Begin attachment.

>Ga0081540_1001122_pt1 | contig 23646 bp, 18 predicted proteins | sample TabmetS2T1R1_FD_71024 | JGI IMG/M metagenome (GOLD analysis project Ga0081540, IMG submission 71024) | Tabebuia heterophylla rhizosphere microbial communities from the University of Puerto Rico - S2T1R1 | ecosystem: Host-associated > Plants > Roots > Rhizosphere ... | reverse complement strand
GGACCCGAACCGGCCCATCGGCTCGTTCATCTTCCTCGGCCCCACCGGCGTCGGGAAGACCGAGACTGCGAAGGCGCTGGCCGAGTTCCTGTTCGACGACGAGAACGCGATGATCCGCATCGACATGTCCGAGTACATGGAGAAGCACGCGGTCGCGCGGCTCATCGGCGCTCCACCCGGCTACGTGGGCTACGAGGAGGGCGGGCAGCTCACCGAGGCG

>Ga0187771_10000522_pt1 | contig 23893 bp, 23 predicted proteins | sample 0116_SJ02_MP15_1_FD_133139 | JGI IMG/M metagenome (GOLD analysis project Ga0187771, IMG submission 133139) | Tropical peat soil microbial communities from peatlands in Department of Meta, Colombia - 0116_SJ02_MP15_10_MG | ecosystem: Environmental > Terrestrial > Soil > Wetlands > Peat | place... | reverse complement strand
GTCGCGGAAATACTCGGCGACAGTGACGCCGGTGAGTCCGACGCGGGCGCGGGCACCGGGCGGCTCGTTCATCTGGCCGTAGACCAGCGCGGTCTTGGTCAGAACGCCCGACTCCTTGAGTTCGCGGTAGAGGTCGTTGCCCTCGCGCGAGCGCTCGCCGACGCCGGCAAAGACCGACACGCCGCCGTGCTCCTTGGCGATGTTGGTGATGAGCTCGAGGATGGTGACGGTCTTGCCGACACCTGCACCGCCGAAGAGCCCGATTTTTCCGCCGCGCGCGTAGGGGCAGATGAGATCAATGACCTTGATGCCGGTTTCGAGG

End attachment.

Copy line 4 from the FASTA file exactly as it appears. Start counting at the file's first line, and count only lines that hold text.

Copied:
GTCGCGGAAATACTCGGCGACAGTGACGCCGGTGAGTCCGACGCGGGCGCGGGCACCGGGCGGCTCGTTCATCTGGCCGTAGACCAGCGCGGTCTTGGTCAGAACGCCCGACTCCTTGAGTTCGCGGTAGAGGTCGTTGCCCTCGCGCGAGCGCTCGCCGACGCCGGCAAAGACCGACACGCCGCCGTGCTCCTTGGCGATGTTGGTGATGAGCTCGAGGATGGTGACGGTCTTGCCGACACCTGCACCGCCGAAGAGCCCGATTTTTCCGCCGCGCGCGTAGGGGCAGATGAGATCAATGACCTTGATGCCGGTTTCGAGG